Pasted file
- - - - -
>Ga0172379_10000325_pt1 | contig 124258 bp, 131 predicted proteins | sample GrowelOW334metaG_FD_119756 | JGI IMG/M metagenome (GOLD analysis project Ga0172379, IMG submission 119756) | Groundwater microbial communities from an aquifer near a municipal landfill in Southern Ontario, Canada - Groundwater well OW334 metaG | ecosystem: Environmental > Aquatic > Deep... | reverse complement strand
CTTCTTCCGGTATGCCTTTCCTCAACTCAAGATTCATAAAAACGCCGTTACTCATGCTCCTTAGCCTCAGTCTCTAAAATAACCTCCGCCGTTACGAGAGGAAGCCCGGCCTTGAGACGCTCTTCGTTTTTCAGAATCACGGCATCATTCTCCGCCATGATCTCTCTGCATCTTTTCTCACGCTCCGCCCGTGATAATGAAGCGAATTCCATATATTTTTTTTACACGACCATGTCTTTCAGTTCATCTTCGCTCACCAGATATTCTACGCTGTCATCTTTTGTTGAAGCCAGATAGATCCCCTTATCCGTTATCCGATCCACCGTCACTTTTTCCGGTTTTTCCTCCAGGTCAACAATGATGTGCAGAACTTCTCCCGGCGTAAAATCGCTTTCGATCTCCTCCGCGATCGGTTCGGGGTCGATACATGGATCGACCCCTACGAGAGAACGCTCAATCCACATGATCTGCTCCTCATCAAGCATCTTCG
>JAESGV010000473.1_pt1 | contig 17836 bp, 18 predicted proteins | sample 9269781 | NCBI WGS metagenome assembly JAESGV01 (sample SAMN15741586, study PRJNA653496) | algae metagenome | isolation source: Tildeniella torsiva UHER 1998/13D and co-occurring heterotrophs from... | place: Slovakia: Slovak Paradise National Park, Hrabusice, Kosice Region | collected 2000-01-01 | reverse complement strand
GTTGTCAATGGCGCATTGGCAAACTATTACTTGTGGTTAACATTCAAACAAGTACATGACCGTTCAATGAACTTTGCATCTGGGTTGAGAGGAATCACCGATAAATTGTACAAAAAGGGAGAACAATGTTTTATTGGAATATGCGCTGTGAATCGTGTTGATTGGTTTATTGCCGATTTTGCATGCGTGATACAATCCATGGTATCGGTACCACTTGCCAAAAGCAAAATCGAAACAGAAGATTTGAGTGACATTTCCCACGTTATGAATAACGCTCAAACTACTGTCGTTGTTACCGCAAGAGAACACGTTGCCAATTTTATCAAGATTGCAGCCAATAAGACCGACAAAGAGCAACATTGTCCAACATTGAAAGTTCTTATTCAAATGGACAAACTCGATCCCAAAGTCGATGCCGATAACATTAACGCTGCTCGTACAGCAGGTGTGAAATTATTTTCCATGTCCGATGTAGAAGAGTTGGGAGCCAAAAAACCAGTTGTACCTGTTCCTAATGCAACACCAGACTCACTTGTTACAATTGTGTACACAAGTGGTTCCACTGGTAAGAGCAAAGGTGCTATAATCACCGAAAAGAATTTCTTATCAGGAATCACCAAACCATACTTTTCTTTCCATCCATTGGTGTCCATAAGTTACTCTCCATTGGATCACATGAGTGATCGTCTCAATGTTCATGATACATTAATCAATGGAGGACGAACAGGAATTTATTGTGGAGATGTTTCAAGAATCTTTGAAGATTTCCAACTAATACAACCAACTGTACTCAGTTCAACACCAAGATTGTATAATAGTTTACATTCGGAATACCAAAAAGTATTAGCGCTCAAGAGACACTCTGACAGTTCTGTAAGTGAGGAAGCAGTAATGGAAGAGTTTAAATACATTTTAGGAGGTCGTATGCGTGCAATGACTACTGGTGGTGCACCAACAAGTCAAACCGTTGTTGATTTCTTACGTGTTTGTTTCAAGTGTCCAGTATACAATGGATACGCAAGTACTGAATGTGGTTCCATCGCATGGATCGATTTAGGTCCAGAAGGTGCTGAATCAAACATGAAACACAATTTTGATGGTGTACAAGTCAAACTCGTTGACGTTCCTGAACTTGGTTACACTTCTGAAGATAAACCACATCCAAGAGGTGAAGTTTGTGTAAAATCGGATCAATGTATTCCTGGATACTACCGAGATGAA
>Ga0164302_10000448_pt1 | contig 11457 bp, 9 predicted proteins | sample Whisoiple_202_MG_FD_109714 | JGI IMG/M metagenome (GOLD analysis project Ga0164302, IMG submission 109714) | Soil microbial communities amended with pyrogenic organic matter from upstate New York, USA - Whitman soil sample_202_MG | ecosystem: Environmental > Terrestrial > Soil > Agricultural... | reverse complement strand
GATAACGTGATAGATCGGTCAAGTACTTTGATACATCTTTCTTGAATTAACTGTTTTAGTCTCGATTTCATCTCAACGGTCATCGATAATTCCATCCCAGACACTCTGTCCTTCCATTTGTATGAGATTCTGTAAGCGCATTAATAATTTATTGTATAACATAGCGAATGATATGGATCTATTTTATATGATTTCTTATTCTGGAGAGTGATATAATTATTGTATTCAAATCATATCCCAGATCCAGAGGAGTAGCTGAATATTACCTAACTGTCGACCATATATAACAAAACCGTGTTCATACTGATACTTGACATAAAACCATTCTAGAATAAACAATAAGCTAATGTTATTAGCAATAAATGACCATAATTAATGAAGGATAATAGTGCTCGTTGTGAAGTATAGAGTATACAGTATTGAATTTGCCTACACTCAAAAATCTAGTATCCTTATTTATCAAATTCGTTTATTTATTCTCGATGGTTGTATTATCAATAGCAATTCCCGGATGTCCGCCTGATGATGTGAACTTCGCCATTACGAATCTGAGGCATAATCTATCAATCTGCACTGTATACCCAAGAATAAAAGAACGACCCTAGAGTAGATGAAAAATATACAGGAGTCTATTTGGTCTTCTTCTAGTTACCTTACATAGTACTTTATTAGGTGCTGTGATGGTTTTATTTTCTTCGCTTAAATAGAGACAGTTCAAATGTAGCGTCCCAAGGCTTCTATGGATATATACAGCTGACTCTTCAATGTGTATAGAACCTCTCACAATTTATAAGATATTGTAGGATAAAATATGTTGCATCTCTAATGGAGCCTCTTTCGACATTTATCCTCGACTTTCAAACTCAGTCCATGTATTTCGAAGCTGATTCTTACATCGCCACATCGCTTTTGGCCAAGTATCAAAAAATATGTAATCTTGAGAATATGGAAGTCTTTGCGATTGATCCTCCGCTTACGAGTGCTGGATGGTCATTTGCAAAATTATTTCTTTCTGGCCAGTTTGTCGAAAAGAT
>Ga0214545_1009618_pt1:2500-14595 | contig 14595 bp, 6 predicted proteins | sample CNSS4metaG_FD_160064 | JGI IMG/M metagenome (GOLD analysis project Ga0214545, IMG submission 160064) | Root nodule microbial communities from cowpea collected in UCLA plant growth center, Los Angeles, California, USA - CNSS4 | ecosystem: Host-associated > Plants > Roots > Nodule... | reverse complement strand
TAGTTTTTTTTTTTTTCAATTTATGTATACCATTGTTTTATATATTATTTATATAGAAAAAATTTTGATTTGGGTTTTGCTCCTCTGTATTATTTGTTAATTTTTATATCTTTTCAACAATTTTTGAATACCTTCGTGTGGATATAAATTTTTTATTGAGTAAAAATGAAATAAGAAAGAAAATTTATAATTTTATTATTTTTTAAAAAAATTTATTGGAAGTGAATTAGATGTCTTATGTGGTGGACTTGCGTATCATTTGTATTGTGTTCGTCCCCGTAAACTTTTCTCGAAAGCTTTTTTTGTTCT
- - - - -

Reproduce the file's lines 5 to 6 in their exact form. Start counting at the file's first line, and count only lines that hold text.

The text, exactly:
>Ga0164302_10000448_pt1 | contig 11457 bp, 9 predicted proteins | sample Whisoiple_202_MG_FD_109714 | JGI IMG/M metagenome (GOLD analysis project Ga0164302, IMG submission 109714) | Soil microbial communities amended with pyrogenic organic matter from upstate New York, USA - Whitman soil sample_202_MG | ecosystem: Environmental > Terrestrial > Soil > Agricultural... | reverse complement strand
GATAACGTGATAGATCGGTCAAGTACTTTGATACATCTTTCTTGAATTAACTGTTTTAGTCTCGATTTCATCTCAACGGTCATCGATAATTCCATCCCAGACACTCTGTCCTTCCATTTGTATGAGATTCTGTAAGCGCATTAATAATTTATTGTATAACATAGCGAATGATATGGATCTATTTTATATGATTTCTTATTCTGGAGAGTGATATAATTATTGTATTCAAATCATATCCCAGATCCAGAGGAGTAGCTGAATATTACCTAACTGTCGACCATATATAACAAAACCGTGTTCATACTGATACTTGACATAAAACCATTCTAGAATAAACAATAAGCTAATGTTATTAGCAATAAATGACCATAATTAATGAAGGATAATAGTGCTCGTTGTGAAGTATAGAGTATACAGTATTGAATTTGCCTACACTCAAAAATCTAGTATCCTTATTTATCAAATTCGTTTATTTATTCTCGATGGTTGTATTATCAATAGCAATTCCCGGATGTCCGCCTGATGATGTGAACTTCGCCATTACGAATCTGAGGCATAATCTATCAATCTGCACTGTATACCCAAGAATAAAAGAACGACCCTAGAGTAGATGAAAAATATACAGGAGTCTATTTGGTCTTCTTCTAGTTACCTTACATAGTACTTTATTAGGTGCTGTGATGGTTTTATTTTCTTCGCTTAAATAGAGACAGTTCAAATGTAGCGTCCCAAGGCTTCTATGGATATATACAGCTGACTCTTCAATGTGTATAGAACCTCTCACAATTTATAAGATATTGTAGGATAAAATATGTTGCATCTCTAATGGAGCCTCTTTCGACATTTATCCTCGACTTTCAAACTCAGTCCATGTATTTCGAAGCTGATTCTTACATCGCCACATCGCTTTTGGCCAAGTATCAAAAAATATGTAATCTTGAGAATATGGAAGTCTTTGCGATTGATCCTCCGCTTACGAGTGCTGGATGGTCATTTGCAAAATTATTTCTTTCTGGCCAGTTTGTCGAAAAGAT